Price inflation continues to surge, reaching its highest rate in almost thirty years.
The latest official figures show the Consumer Prices Index (CPI) measure of price inflation rising to 5.4% in the 12 months to December, up from 5.1% a month earlier.
Prices are being driven higher by rising food and energy costs.
The last time CPI price inflation was higher than 5.4% was in March 1992, when it reached 7.1%.
Price inflation could continue to rise over the coming months, with the energy price cap being reviewed next month and higher domestic energy prices implemented on 1st April.
Also contributing to higher prices are furniture and clothing costs, increasing in the year to December.
Another commonly used measure of price inflation, the Retail Price Index (RPI), reached 7.5%.
Commenting on the latest price inflation figures, Chancellor Rishi Sunak said:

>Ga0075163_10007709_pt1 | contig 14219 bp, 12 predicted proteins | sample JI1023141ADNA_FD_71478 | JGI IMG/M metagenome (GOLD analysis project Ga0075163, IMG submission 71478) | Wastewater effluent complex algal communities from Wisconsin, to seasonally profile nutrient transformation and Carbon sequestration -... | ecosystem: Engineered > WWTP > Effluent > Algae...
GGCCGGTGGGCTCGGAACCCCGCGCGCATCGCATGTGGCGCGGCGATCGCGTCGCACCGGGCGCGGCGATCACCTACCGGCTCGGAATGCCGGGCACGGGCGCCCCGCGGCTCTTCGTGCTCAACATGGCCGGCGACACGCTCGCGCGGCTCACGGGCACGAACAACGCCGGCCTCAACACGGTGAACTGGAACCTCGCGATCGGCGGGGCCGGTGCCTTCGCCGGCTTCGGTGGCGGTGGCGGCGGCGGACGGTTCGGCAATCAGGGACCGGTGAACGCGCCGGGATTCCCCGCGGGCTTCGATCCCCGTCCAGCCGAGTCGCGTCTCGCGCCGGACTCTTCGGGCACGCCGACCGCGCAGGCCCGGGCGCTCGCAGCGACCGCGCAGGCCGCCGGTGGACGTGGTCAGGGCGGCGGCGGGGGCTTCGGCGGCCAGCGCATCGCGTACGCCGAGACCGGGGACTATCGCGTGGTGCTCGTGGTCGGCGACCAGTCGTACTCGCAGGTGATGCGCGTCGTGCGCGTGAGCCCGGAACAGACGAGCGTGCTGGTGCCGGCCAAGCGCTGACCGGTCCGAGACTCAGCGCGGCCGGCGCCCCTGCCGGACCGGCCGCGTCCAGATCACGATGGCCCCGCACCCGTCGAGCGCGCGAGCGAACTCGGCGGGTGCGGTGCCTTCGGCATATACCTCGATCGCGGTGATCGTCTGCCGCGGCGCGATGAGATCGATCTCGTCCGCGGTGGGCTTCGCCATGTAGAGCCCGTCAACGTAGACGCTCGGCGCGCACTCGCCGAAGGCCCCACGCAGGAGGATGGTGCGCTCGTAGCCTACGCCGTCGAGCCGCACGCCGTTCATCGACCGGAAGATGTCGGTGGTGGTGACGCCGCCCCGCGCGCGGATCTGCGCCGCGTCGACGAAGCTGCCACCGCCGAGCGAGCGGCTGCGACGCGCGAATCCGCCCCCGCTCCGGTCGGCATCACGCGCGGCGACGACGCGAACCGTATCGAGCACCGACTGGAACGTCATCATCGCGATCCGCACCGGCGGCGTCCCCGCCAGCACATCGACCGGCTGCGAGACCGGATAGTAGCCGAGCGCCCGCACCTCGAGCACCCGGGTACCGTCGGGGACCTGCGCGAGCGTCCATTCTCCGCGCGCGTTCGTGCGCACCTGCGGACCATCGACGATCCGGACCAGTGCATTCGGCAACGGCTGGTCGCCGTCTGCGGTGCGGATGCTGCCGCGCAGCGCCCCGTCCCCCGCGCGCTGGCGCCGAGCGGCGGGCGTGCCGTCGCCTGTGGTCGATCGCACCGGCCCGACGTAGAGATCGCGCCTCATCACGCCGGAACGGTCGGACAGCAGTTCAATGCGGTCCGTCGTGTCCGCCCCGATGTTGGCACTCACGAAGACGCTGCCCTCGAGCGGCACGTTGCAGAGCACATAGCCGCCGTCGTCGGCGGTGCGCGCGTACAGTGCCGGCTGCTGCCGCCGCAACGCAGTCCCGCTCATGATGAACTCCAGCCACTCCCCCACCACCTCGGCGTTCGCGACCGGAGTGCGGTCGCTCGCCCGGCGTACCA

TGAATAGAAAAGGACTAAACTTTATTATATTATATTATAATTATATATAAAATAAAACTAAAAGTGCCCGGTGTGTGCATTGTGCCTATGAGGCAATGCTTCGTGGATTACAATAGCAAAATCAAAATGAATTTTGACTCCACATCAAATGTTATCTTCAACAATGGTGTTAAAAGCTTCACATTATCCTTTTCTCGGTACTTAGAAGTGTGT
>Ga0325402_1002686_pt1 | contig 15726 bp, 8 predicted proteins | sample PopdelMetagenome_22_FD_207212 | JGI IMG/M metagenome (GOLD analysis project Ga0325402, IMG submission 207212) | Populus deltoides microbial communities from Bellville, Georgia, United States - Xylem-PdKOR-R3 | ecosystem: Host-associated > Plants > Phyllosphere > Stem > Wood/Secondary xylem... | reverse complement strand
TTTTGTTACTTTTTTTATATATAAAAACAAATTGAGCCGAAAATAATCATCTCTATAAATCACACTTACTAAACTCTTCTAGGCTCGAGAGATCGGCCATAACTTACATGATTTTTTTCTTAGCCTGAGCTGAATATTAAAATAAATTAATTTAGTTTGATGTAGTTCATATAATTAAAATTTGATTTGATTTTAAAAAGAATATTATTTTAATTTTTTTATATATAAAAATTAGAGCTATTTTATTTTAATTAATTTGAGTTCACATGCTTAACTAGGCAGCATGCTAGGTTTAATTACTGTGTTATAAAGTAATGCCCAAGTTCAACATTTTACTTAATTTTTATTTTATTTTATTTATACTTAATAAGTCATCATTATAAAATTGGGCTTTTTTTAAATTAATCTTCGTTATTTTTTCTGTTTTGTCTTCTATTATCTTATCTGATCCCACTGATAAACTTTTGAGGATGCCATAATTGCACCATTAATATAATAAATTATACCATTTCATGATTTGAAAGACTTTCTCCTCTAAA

“I understand the pressures people are facing with the cost of living, and we will continue to listen to people’s concerns as we have done throughout the pandemic.”
Price inflation is being driven mainly by a higher cost of goods (6.9%) rather than services (3.1%).
A fall in output price inflation for goods in December, while a volatile measure, offered some hope that inflationary pressures could start to ease for some goods.
Jack Leslie, Senior Economist at the Resolution Foundation, said:
“Rising inflation means that Britain’s cost of living squeeze will continue to get tighter over the coming months, particularly when energy bills jump in April.
“The drivers of inflation are becoming more broad-based, though still goods-focused, and will therefore affect everyone across society. Output price inflation – a leading indicator of wider inflation – eased in December. This may be a blip, but it could indicate an easing of price pressures.
“Periods of sustained inflation over five per cent will be a new experience for a new millennials and Generation Z, and a throwback to older generations who remember the 1980s. However, the impact of high inflation in terms of shrinking pay packets is becoming wearily familiar to younger workers, who have already experienced three sustained periods of falling real wages in their short careers.”